Don’t let diabetes slow you down

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diabetes 300x300 Dont let diabetes slow you downThis is a guest post by Jake Monroe

What is Diabetes?

Diabetes is common life-long health condition characterized by high amounts of glucose in the blood that the body is unable to use properly. This is because the pancreas has not produced any, or not enough, insulin to assist glucose to enter the
body’s cells. It is also possible that the insulin that is produced simply does not work – a condition known as insulin resistance.

Types of Diabetes

There are three variations of diabetes. Type 1 diabetes, sometimes referred to as juvenile-onset diabetes, commonly appears in people under the age of 40 and accounts for around 10-15% of people with the disease. Often triggered by environmental factors such as diet, patients with type 1 diabetes are insulin dependent and must follow a careful diet and exercise routine.

The most common form of the disease is called type 2 diabetes, affecting around 85% of people with the disease. Also known as late-onset diabetes, this type of diabetes is characterized by insulin resistance and relative deficiency. Lifestyle factors including excess weight and inactivity can pose a major risk to developing this type of diabetes. Dietary changes, careful exercise and/or tablets are commonly used in treatment plans, although insulin injections may be recommended if the disease progresses.

The third and least common form of diabetes is diagnosed during pregnancy. Gestational diabetes mellitus (GDM) affects around 5% of pregnant women. Characterized by intolerance to carbohydrates, self-care and changes in diet are essential to avoid the risk of developing permanent diabetes following the birth.

How Many People Are We Talking About?

The 2011 National Diabetes Fact Sheet produced by the American Diabetes Association reveals some startling figures. In the United States alone, over 25 million people are thought to have diabetes in some form, 7 million of which remain undiagnosed. Perhaps even more shocking is the estimation that almost 80 million people are classed as being pre-diabetes, a so called grey area where a person blood sugar levels lie precariously between normal and diabetic levels. The data also reveals that diabetes is slightly more common in men than in women and higher percentages of sufferers are aged 65 or older.

Exercise for Diabetes Patients

Those people who are diagnosed with diabetes are often prescribed exercise to reduce the likelihood of diabetes complications. Unfortunately, exercise can reveal or worsen some symptoms, so it’s important that screening should take place before an
exercise program is commenced. This should serve to identify any possible complications and assess the patients control over the disease. That said regular exercise should not be avoided. There are many health benefits associated with a carefully planned exercise regime. If conducted properly while taking the right precautions, such as wearing a MedicAlert® bracelet, exercise can be a highly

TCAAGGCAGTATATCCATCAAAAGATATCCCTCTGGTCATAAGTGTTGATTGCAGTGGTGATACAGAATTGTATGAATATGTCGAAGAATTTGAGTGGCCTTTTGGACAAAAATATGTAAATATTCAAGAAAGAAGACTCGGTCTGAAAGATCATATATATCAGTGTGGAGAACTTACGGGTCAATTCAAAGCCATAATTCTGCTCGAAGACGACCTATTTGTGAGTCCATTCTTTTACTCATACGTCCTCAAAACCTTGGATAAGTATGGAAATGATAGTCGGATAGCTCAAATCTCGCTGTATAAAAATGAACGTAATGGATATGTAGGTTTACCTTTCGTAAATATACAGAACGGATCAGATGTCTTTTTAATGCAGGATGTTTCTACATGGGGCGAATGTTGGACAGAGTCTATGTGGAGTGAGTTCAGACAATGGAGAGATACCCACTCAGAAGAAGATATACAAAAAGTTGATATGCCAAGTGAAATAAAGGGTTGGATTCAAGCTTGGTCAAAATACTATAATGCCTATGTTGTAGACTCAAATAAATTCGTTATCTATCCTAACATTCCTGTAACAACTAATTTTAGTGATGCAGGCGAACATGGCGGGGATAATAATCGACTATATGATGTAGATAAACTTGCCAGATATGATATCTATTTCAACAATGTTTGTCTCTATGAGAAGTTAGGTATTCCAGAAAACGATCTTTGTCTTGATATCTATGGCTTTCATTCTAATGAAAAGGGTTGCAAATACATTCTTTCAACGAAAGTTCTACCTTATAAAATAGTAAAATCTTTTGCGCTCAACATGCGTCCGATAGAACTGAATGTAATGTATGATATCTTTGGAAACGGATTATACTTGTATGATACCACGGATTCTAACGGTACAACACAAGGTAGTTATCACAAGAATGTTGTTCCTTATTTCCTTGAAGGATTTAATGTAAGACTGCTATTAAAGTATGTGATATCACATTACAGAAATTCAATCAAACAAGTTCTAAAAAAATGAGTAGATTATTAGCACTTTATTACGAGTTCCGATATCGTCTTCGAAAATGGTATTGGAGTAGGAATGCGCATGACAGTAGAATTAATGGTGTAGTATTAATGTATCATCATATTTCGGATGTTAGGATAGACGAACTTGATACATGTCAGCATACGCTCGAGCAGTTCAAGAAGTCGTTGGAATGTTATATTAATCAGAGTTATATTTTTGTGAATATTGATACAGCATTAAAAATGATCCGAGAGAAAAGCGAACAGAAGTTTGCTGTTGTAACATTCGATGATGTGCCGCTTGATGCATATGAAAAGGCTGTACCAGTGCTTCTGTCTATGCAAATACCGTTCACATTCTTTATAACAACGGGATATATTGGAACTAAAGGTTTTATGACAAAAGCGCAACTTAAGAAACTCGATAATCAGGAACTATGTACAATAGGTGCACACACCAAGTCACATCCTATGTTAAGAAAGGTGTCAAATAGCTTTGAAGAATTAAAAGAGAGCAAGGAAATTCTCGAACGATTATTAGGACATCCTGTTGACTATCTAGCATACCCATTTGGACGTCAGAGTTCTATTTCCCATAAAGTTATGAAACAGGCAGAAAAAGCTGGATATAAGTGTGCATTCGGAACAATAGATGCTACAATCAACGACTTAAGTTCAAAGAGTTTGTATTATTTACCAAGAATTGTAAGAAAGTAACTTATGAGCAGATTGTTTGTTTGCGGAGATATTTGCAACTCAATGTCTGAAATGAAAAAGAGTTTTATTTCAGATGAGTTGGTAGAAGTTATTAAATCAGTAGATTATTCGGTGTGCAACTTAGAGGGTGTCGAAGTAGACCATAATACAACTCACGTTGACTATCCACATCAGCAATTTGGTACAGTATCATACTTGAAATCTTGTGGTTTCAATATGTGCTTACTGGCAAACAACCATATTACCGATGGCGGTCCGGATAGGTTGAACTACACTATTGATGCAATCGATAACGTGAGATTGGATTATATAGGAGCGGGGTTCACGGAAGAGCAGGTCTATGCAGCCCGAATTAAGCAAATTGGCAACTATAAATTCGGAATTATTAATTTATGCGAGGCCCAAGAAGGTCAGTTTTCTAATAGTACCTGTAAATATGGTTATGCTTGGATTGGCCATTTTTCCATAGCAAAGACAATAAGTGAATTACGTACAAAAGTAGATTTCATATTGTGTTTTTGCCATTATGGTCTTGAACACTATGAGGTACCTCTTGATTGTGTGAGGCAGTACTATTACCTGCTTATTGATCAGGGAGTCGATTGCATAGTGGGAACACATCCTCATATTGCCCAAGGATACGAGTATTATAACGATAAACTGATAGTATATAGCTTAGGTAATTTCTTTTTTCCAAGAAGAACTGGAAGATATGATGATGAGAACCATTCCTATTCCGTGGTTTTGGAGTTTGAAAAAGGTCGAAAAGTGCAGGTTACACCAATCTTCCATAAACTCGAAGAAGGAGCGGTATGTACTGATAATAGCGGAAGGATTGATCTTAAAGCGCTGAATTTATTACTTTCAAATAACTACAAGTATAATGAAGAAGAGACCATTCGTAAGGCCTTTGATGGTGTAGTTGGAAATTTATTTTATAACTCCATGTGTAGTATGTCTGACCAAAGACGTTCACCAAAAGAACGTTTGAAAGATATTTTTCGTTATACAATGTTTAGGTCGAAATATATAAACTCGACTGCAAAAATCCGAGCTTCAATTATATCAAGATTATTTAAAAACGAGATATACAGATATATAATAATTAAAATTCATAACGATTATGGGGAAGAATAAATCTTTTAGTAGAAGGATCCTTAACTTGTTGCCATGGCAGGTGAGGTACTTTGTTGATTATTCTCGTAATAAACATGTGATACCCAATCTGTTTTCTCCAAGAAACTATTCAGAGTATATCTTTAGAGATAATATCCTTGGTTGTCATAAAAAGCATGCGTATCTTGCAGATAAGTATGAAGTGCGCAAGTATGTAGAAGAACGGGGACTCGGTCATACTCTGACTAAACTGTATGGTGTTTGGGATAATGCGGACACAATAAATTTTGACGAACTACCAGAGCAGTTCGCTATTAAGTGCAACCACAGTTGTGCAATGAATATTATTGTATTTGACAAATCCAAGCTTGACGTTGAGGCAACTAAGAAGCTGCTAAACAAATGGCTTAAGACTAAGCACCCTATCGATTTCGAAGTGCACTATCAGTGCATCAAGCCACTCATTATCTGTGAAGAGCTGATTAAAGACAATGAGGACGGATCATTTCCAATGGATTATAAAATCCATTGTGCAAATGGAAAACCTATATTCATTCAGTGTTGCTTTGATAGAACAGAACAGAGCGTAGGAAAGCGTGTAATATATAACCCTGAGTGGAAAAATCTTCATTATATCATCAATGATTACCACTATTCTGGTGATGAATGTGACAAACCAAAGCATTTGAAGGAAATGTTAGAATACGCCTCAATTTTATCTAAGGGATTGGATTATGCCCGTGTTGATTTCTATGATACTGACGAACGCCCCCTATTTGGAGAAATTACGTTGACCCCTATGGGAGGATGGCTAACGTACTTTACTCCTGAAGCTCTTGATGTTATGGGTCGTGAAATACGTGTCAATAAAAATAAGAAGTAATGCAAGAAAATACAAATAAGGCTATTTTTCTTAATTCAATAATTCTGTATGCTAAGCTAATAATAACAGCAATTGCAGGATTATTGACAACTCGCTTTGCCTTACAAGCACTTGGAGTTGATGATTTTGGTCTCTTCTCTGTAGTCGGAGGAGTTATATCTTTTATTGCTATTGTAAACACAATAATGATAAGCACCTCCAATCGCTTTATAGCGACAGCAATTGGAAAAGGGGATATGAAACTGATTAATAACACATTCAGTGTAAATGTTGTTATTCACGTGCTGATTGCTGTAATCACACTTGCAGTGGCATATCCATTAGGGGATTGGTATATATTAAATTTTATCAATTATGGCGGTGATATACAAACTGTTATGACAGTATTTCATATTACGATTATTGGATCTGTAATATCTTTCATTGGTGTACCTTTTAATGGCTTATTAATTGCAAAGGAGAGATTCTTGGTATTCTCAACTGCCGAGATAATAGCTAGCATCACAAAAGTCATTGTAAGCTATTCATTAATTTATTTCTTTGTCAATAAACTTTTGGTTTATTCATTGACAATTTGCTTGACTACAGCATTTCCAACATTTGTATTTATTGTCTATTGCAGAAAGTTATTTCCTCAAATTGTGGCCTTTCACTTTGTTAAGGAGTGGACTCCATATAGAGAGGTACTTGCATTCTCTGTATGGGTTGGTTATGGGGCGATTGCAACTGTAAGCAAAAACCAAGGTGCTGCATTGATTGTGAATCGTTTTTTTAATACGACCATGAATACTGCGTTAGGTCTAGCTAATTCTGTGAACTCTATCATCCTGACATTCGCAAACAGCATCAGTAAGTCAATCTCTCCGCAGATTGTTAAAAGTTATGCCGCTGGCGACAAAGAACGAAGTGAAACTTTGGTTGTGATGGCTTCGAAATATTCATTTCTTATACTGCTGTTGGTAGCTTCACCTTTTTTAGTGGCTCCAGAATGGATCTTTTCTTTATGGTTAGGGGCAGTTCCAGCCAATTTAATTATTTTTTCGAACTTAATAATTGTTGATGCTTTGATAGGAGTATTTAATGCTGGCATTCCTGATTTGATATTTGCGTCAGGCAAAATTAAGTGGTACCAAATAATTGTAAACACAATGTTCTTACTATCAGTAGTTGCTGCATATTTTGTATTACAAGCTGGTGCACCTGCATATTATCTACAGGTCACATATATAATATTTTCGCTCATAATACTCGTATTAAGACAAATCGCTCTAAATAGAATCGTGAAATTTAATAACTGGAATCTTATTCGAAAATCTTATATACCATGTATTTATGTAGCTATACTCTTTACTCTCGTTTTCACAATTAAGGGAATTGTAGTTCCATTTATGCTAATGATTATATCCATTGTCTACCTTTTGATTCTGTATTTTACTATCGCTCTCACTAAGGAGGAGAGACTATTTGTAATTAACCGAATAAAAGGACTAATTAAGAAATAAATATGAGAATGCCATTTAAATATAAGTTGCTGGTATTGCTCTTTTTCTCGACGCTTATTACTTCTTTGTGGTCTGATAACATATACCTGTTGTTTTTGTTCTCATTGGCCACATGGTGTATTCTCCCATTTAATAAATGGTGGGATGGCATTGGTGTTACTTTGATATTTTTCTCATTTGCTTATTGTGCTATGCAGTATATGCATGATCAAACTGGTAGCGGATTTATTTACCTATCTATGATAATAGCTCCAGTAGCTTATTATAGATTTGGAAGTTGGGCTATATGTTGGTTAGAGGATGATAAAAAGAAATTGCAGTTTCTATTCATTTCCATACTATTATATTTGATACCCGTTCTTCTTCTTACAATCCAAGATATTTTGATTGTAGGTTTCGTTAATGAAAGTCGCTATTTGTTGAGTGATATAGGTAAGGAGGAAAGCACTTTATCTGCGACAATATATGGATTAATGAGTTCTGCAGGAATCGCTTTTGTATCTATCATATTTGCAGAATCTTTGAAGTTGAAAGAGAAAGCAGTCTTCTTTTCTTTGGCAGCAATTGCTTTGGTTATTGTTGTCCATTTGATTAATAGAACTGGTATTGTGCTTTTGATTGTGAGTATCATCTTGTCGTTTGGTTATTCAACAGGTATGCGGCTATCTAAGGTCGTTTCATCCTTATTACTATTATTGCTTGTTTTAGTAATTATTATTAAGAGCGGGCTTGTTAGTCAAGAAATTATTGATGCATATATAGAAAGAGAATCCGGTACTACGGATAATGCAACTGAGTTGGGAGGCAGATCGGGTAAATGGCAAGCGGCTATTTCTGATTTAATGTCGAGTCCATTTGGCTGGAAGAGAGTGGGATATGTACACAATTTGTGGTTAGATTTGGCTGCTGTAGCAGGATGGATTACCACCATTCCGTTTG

beneficial pursuit for diabetics.

Famous Athletes with Diabetes

The British rower, Sir Steven Redgrave is a prime example of how diabetes can be overcome. A five-time gold medal-winner, Steve was diagnosed with type 1 diabetes at the ages of just 35. He didn’t stop him being named as Britain’s greatest Olympian.

Ayden Byle, the world-famous runner, suffers from type 2 diabetes. He didn’t let it stop him running over 6,000 kilometers across North America, raising over $250,000 in the process. Ayden started the non-profit charity, the Ayden Byle Diabetes
Research Foundation, in order to fund research into a cure for diabetes.

Chris Southwell, a type 1 diabetic, hails from Cholderton in England but spends much of his time in the Swiss Alps region of Verbier, where he is a regular competitor in extreme free ride snowboarding events. Like Steve and Ayden, Chris does not allow
diabetes to slow him down.

These athletes serve as an inspiration to diabetics the world over. Diabetes needn’t be a life sentence. With the right attitude and careful approach, there are no limits to what can be achieved.

About the Author

Jake Monroe hails from Toronto, Canada. A nutritional advisor during the week and a long-distance runner at weekends, Jake was
diagnosed with type 2 diabetes in 2007.

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2 Comments

  1. I have been a Diabetic for 40 years. I thoroughly enjoy your matter-of-fact advice.

    I have been praticing martial arts for 30 years. The diabetic complications that I am dealing with are very minor and some could be attributed to age. It is my opinion that vigorous exercise helps my cells remember what they’re supposed to do (barring the eyelets). By increasing circulation and using all muscles in your body, cells get to practice what it means to be alive, and they forget less (and don’t beak down), even when blood glucose levels are less than ideal. ;-)

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